- Keynote I: MapReduce, BigTable, and Other Distributed System Abstractions for Handling Large Datasets by Jeff Dean, Google, Inc.
- Keynote II: Scaling Google for Every User Marissa Mayer, Vice President, Search Products & User Experience, Google, Inc.
- Lustre File System by Peter Braam, Founder and President, Cluster File Systems, Inc.
- SCTP's Reliability and Fault Tolerance by Brad Penoff, Mike Tsai, and Alan Wagner, The University of British Columbia Department of Computer Science.
- Scalable Test Selection Using Source Code Deltas by Ryan Gerard, Symantec Corporation.
- VeriSign's Global DNS Infrastructure, Patrick Quaid, Technical Director and Scott Courtney, Principal Architect, VeriSign.
- Using MapReduce on Large Geographic Datasets, Barry Brummit, Software Engineer, Google, Inc.
- YouTube Scalability, Cuong Do, Engineering Manager, YouTube.
However, there are two additional talks are available that appear to be part of the conference but were not on the original schedule:
- Building a Scalable Resource Management, Khalid Ahmed, Platform Computing Corp.
- Lessons In Building Scalable Systems, Reza Behforooz, Google Inc.
See also my earlier post, "More on Google Scalability Conference", that has links off to notes some attendees took during some of the talks.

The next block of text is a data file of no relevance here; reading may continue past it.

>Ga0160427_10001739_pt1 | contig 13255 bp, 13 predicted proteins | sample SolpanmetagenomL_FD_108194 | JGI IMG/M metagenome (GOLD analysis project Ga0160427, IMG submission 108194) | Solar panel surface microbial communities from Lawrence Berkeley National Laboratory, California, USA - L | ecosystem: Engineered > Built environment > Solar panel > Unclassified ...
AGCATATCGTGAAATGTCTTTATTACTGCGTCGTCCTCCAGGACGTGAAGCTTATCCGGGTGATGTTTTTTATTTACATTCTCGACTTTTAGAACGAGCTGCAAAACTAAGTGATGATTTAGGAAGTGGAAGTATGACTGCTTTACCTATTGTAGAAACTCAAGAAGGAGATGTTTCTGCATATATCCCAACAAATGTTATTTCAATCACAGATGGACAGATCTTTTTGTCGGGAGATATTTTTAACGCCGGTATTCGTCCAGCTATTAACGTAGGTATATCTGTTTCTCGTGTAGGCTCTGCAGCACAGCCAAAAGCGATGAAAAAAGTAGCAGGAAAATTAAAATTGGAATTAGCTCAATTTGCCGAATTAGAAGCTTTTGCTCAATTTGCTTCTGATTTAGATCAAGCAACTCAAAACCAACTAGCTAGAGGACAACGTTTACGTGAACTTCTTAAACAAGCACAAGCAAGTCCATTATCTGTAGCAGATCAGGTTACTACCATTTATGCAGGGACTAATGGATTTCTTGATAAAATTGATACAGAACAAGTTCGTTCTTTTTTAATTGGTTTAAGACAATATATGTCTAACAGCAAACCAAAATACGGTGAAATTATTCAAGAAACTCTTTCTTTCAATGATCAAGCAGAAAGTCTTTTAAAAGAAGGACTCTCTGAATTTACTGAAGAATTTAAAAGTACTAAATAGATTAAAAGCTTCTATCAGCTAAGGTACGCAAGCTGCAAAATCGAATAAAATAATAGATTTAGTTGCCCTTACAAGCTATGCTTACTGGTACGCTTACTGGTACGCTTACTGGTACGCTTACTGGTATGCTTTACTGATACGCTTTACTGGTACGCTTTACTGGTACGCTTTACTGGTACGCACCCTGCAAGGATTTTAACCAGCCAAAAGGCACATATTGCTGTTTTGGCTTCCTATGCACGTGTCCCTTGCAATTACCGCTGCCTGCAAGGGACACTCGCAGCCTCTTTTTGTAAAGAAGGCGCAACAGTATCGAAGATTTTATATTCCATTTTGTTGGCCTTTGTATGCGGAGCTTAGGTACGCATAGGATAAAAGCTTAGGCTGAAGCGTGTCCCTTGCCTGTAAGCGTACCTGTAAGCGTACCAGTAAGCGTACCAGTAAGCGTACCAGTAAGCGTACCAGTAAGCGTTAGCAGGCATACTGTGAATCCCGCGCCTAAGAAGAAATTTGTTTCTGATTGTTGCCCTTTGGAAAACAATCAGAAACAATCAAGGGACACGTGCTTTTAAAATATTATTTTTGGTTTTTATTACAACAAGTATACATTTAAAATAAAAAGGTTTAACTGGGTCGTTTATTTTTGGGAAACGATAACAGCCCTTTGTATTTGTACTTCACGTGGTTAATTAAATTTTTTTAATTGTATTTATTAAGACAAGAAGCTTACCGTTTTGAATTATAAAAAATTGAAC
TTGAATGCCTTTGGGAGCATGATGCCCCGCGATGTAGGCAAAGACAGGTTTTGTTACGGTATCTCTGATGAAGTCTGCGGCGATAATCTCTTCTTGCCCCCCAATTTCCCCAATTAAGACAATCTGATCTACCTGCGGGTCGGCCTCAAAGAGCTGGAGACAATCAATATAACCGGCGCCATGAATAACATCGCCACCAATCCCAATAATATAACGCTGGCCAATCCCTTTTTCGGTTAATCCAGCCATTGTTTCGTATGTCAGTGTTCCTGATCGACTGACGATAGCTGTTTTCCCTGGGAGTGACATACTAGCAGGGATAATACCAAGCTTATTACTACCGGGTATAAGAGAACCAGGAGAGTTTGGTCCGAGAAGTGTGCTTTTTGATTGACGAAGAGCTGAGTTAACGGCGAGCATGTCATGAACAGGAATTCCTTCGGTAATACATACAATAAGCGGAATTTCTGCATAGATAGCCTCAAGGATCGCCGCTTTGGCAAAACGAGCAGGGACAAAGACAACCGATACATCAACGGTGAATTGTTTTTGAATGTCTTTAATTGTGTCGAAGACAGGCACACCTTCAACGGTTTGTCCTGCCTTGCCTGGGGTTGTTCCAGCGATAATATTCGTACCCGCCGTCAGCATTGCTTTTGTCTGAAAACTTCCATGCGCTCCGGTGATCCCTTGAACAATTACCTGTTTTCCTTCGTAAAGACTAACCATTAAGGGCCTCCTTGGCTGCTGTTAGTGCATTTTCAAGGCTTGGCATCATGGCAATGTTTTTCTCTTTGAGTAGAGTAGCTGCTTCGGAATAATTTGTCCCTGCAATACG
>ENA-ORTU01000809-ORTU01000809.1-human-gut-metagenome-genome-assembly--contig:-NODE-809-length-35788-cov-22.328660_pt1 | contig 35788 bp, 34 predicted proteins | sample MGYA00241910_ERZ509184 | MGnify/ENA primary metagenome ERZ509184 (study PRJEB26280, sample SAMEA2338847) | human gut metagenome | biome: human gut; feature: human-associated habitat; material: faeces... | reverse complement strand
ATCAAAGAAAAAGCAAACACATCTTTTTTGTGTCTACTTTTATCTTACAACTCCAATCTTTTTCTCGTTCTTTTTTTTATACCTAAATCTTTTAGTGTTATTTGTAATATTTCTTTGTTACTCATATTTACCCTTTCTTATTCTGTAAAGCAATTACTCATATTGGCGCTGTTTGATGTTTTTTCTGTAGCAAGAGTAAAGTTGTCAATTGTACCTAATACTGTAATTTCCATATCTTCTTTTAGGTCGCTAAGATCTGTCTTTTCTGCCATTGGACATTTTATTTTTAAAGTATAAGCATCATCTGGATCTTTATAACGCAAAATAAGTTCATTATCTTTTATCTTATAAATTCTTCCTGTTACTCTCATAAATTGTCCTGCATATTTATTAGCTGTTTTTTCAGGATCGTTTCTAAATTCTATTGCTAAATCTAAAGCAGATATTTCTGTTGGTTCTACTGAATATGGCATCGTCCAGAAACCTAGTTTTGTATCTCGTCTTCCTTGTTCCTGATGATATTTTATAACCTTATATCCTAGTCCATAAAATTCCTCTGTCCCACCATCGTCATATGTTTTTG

Update: By the way, Marissa's talk, which is light and talks about the future of Google, is most likely to be of broad interest. If you only have time to watch one of these, watch that one. Her presentation is good, but the Q&A session starting at 34:47 is the thing not to miss. Marissa also talks up personalized search at 33:08 of her presentation, saying that it is key for building "the search engine of the future."
Update: In case you don't watch the YouTube talk, let me summarize it briefly. They tried to do MySQL database replication, faced many problems for a long time, and finally switched to what they should have done in the first place, large scale database partitioning. Unfortunately, this is a common mistake at many places struggling with scaling, overdoing database replication and caching and underdoing partitioning.